December 18, 1944
Mutzig, France

No. 73

Dear Folksies,

            Surprised that I should write again today, aren’t you?? Well, I am! Have done a bit of writing and also reading in the last 24 hrs. Started reading the “Razor’s Edge” last night and damn near couldn’t put it down – read to the wee hours and then stayed in bed this A.M. until noon just reading it. Intend to go to bed after writing this tonight (it being 7 P.M. now) and may even finish the bloomin’ book tonite. It is certainly written in an original manner with plenty of thought material there to digest.

            David and Jeanne are still looking for an apartment, but in the meantime are definitely staying at Mrs. Weill’s. Lilice and Claudine and family will likewise be near Jeanne & David, so you see there ought to be a swell re-union in the not too distant future!!

            Paulette had returned to her mother’s house and found my card to Sadie waiting there and consequently hurried to write to me. She, too, is returning with her kids. Raymond is in the army. She has heard from Anthony who apparently is still well and keeping his spirits up.

            Fadley just presented me with an interesting statistic! In one month, November, we used $57,000 worth of Penicillin right at our own hospital! Quite a figure, eh?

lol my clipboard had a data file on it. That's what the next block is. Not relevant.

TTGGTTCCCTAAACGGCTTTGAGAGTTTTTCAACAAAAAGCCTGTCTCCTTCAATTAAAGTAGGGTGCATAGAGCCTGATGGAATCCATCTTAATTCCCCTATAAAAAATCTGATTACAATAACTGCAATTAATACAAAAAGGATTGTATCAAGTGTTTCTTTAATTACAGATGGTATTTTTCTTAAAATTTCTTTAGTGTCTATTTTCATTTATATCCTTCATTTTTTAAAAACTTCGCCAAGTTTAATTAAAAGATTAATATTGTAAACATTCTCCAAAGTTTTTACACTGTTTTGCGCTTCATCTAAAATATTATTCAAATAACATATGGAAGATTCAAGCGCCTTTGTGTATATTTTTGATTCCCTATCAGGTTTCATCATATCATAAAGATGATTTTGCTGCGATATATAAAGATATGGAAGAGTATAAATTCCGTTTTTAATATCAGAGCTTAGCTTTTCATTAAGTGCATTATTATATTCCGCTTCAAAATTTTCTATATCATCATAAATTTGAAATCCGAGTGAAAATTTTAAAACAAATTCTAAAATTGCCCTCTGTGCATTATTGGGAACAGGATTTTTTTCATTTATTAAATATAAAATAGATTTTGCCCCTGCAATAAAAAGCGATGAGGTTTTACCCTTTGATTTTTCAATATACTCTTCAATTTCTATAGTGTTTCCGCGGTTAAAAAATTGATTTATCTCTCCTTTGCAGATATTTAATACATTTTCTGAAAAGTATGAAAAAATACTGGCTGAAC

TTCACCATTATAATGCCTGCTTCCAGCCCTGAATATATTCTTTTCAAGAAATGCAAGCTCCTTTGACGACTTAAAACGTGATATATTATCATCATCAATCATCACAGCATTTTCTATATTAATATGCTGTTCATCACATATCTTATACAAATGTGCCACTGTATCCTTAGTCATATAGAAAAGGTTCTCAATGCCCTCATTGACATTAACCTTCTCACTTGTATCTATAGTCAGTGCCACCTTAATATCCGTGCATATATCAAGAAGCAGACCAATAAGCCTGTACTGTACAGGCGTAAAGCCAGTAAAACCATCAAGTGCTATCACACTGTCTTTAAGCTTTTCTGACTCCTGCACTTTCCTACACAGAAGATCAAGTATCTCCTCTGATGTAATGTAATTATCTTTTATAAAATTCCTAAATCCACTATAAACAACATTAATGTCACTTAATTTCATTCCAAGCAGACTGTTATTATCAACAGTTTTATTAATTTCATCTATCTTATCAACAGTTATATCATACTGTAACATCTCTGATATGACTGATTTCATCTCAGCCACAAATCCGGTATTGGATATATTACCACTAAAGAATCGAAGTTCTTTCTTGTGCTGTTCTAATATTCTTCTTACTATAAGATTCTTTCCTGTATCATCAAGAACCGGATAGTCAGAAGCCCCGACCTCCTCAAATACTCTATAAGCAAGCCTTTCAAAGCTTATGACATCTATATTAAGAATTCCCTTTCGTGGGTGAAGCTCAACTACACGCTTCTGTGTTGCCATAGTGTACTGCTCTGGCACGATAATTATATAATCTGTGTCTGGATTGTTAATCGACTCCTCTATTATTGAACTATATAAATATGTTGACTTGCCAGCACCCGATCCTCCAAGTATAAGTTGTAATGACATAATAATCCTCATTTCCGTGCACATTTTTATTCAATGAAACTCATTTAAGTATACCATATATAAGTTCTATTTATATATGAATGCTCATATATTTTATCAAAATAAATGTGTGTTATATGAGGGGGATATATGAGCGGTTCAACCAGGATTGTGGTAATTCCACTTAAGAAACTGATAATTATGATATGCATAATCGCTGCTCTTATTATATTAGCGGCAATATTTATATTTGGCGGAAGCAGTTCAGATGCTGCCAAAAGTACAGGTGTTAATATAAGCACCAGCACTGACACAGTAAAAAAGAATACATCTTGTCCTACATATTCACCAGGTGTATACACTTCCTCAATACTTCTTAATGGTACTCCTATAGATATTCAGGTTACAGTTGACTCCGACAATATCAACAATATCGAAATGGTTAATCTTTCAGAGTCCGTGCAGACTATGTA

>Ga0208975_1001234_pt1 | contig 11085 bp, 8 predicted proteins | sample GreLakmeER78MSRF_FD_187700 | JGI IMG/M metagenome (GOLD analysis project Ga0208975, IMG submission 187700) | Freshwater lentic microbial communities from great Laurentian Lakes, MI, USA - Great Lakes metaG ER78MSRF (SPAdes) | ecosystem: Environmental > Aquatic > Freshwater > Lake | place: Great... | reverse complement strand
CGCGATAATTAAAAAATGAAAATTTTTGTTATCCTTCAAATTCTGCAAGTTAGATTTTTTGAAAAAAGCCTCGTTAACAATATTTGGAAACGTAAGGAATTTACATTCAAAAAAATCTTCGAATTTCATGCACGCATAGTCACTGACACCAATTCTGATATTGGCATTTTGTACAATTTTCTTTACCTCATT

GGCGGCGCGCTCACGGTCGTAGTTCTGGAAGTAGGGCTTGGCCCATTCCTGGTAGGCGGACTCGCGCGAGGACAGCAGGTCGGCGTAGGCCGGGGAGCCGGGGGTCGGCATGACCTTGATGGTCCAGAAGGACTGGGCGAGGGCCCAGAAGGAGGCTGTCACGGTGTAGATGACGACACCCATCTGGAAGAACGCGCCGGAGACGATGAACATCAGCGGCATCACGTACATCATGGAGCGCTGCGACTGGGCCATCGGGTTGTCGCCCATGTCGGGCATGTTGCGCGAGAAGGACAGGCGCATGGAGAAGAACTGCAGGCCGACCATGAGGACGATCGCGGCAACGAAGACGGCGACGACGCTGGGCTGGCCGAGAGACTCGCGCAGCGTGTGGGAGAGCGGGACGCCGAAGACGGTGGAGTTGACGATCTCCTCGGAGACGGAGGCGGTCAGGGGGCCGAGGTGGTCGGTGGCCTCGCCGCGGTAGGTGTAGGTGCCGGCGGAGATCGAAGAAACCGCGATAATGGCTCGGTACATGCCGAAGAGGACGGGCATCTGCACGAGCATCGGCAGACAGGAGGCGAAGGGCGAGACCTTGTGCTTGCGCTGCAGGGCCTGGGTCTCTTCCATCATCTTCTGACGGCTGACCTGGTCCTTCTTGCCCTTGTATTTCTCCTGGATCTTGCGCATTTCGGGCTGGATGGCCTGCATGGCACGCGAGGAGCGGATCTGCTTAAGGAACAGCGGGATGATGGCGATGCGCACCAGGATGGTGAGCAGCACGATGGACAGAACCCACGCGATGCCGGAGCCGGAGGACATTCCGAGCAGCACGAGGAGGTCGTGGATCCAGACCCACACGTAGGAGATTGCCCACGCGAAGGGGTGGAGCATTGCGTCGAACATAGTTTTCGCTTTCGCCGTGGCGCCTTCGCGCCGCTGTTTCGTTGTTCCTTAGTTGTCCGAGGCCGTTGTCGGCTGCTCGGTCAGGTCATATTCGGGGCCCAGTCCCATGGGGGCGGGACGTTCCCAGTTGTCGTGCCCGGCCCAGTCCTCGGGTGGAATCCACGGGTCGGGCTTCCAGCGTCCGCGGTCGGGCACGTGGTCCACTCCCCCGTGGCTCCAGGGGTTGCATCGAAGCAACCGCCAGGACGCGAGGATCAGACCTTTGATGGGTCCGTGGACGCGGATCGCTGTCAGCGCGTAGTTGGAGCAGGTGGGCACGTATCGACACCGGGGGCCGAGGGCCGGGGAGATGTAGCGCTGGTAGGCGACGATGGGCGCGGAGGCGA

Carroll and Klemp were going to visit Lynn yesterday, but they did not get there. It seems that they decided that the shortest distance between any two points was in a straight line, but when they saw some awfully big craters beside the road, on both sides, and saw fresh, un-travelled-on, dirt on top of the road, and were finally stopped…they realized their mistake and came hi-tailing it back home with not the slightest intention of trying the short-route that day. Carroll said that Klemp was so bloomin’ scared that all Carroll could do was laugh at poor Klemp, and it wasn’t until they were back that reaction set in on Carroll and he realized what a narrow squeak they had.

                          Loads of love,

rene-transparent

.

Watch for my next letter
December 23, 1944

René tells his parents about the mis-adventure of Carroll Russell (above) and Walt Klemperer. While it didn’t involve a German tank (like the one in the photograph below, taken near Mutzig), it illustrated how close the 59th was to the fighting.

René says that he got a letter from Paulette Leon (above), who returned to the house in Paris where her mother (Sadie Bine Leon) had lived. Paulette wrote to René when she found a postcard from René to her mother. His postcard, mailed in November, never reached Sadie (below), who had been deported from Paris on June 30, and died in Auschwitz on July 15, 1944, at the age of 73.